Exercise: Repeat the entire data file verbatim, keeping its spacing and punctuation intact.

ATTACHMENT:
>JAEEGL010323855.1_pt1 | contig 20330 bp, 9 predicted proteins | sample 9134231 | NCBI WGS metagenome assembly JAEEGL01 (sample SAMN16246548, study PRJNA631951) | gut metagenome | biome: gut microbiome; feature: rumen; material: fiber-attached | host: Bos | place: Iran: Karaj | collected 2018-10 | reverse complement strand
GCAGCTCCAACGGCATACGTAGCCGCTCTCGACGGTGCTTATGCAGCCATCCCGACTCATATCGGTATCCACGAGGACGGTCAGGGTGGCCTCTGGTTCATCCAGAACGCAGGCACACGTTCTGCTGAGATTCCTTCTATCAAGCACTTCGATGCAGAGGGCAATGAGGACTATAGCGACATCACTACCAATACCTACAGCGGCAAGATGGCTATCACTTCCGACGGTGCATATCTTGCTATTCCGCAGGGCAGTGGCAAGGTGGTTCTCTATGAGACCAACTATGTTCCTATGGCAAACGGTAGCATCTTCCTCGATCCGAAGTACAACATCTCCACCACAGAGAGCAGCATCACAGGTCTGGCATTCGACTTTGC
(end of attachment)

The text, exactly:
>JAEEGL010323855.1_pt1 | contig 20330 bp, 9 predicted proteins | sample 9134231 | NCBI WGS metagenome assembly JAEEGL01 (sample SAMN16246548, study PRJNA631951) | gut metagenome | biome: gut microbiome; feature: rumen; material: fiber-attached | host: Bos | place: Iran: Karaj | collected 2018-10 | reverse complement strand
GCAGCTCCAACGGCATACGTAGCCGCTCTCGACGGTGCTTATGCAGCCATCCCGACTCATATCGGTATCCACGAGGACGGTCAGGGTGGCCTCTGGTTCATCCAGAACGCAGGCACACGTTCTGCTGAGATTCCTTCTATCAAGCACTTCGATGCAGAGGGCAATGAGGACTATAGCGACATCACTACCAATACCTACAGCGGCAAGATGGCTATCACTTCCGACGGTGCATATCTTGCTATTCCGCAGGGCAGTGGCAAGGTGGTTCTCTATGAGACCAACTATGTTCCTATGGCAAACGGTAGCATCTTCCTCGATCCGAAGTACAACATCTCCACCACAGAGAGCAGCATCACAGGTCTGGCATTCGACTTTGC